It’s not easy trying to make the adjustment from college basketball star to a quality NBA player. That goes for players marked for an All-Star caliber career as well as the average, everyday first-round pick.
As former No. 1 overall draft pick Doug Collins explains it, the difference is almost unfathomable to the player making the jump.
“The biggest thing a rookie learns is the speed and the power of the game and how highly conditioned you have to be to play at the highest level,” the Sixers’ coach said. “I always talk to guys during interviews for the draft and I tell them that whatever shape they were playing in during college, double it and you’ll be about ready for the NBA.”
For first-round pick Arnett Moultrie, the transition from college star at Mississippi State to a player for the 76ers in the NBA has been full of detours and growing pains. A sprained ankle suffered in a pre-draft workout for Sacramento kept Moultrie out of the Orlando summer league and slowed his off-season workouts headed into training camp.
Already behind when the season began, Moultrie had difficulty getting onto the floor in games because he was still attempting to play himself into shape after the ankle injury. When Collins couldn’t find the playing time for Moutlrie during the first few months of the season, the Sixers decided to send the rookie to the team’s D-League affiliate in Sioux Falls.
In nine games with Sioux Falls, Moultrie got to work off some of the rust. He played 26 minutes per night where he scored 9.7 points with 6.1 rebounds per game. In two of his last three games, Moultrie had double-doubles. He even notched 18 points in 32 minutes on just 12 shots on Dec. 28.
More importantly, Moultrie says he was able to get into some semblance of game shape. It’s one thing to work out during practice and to stay fit, but being in game shape is a different animal. Even playing in the D-League, Moultrie admits to being winded, but he was able to work on that.
So with forward Thad Young likely out for at least three weeks with a Grade I hamstring strain (see story), Moultrie is finally going to get a chance to sink or swim, according to Collins.
Ready or not, here he comes.
“I’m pretty much ready to go,” Moultrie said. “Whatever the team needs me to do I can go out there and do it.”
And talk about being thrown into the fire … Moultrie, along with Spencer Hawes, Lavoy Allen and Kwame Brown, will attempt to plug the chasm left in the absence of Young and All-Star center Andrew Bynum against the tough Indiana Pacers on Wednesday night. According to Collins, not only are the Pacers loaded in the frontcourt, but they also just might be playing as well as any team in the Eastern Conference.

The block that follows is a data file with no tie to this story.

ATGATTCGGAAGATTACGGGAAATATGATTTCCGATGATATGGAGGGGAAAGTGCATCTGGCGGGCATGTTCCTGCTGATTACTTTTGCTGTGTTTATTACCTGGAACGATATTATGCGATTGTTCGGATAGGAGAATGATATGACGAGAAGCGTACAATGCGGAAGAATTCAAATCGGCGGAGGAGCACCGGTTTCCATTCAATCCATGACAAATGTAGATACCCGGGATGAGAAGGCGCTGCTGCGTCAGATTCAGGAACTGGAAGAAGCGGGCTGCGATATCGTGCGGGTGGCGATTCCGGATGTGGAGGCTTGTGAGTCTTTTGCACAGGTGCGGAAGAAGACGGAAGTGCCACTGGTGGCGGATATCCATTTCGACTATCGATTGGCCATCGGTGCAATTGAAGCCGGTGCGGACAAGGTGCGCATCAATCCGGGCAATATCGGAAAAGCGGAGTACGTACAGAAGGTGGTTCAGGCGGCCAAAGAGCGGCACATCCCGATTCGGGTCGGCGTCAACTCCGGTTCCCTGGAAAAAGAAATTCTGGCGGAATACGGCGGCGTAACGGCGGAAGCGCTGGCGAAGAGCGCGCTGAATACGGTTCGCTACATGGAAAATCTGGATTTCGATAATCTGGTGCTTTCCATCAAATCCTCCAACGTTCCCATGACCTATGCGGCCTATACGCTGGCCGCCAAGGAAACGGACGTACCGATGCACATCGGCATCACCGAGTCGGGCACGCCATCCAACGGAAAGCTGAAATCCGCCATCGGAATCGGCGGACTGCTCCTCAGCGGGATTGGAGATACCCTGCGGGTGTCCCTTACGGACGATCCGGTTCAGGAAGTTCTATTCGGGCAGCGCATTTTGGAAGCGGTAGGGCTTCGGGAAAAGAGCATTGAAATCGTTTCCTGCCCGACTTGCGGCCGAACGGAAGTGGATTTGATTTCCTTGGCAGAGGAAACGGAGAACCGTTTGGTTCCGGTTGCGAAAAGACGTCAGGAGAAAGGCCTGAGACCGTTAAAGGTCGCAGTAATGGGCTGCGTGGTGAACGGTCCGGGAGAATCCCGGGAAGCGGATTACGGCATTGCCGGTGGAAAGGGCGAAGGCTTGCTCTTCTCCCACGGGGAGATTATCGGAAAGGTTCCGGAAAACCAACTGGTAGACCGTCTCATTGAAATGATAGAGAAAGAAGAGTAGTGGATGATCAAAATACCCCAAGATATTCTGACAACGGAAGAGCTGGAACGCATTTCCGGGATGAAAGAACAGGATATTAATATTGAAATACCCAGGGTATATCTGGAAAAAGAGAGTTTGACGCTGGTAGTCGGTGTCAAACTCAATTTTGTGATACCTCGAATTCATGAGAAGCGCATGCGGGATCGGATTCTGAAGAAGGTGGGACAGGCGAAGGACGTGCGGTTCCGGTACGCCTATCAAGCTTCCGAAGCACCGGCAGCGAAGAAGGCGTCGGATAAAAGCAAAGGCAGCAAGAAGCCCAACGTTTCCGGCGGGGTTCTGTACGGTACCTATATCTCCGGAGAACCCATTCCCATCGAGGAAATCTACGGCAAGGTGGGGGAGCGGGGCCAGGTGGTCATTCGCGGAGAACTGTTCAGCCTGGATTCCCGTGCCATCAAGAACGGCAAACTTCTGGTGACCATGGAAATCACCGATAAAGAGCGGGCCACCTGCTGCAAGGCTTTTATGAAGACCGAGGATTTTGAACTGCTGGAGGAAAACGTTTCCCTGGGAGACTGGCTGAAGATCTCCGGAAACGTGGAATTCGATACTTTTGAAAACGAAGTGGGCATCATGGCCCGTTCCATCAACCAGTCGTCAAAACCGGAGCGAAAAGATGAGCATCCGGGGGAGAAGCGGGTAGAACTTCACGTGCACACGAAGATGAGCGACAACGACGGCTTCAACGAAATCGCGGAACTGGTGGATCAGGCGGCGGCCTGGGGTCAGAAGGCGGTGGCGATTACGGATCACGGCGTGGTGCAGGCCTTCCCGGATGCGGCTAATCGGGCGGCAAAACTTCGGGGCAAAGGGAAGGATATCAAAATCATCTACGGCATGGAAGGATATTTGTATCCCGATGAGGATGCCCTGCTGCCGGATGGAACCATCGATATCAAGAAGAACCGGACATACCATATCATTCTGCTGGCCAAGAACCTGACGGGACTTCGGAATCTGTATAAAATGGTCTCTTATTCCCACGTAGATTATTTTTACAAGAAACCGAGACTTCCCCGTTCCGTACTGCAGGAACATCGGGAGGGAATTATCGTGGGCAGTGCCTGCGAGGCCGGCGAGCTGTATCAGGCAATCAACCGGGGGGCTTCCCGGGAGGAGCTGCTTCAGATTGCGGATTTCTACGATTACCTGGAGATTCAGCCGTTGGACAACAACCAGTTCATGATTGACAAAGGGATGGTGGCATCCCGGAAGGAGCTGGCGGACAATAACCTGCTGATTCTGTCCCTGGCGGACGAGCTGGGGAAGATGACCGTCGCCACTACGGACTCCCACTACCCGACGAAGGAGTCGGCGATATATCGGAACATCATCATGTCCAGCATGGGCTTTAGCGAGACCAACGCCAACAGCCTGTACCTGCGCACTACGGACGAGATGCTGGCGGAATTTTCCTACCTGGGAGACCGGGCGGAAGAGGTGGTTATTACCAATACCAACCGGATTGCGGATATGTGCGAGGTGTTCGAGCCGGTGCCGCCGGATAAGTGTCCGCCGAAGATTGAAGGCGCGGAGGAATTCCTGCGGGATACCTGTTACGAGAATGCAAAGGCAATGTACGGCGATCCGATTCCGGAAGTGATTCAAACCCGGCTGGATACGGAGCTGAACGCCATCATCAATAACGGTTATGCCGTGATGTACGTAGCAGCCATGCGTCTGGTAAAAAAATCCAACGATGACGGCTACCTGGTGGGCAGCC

It wouldn’t be a surprise, says Collins, if the Pacers make it to the Eastern Conference Finals.
So what better team to use as a measuring stick for Moultrie?
“Arnett has worked hard and I think going to the D-League helped him,” Collins said. “Our veterans have worked with him and I get the sense that he’s starting to understand what this is all about.”
Moultrie has had plenty of chances to watch and learn from his apprenticeship in the league. Of the Sixers’ first 47 games, Moultrie has seen action in just 15 of them. He’s scored 18 points and grabbed 21 rebounds with highs of four points and four rebounds. When Young went down with his injury during the second quarter of Monday night’s game, Moultrie got a career-high 12 minutes.
He should surpass those totals on Wednesday night against Indiana. At the very least, Collins is expecting to see something from the rookie.
“Energy,” Collins said when asked what he needs most from Moultrie. “He should be able to get out on the pick-and-rolls and get into their rotations with his mobility. He’s going to have to rebound his position. I think the big thing for him is going to be the physicality of playing low-post defense. We’ll see how he handles that.”
Moultrie sounds confident. After averaging a double-double last season at Mississippi State, Moultrie says rebounding is his forte and he expects to be able to grab a few when he gets a chance to play.
“I’m a rebounder so I’m going to be out there trying to rebound the basketball,” he said.
It’s a good thing, too, because Young has been the Sixers’ most consistent scorer and rebounder this season. In fact, Collins says Young has been the team’s most important player this year, if not the MVP.
So with Young, a product of Mitchell High in Memphis, Tenn., out, in steps the rookie from Raleigh Egypt High in Memphis ready for his chance.
Game time, rookie.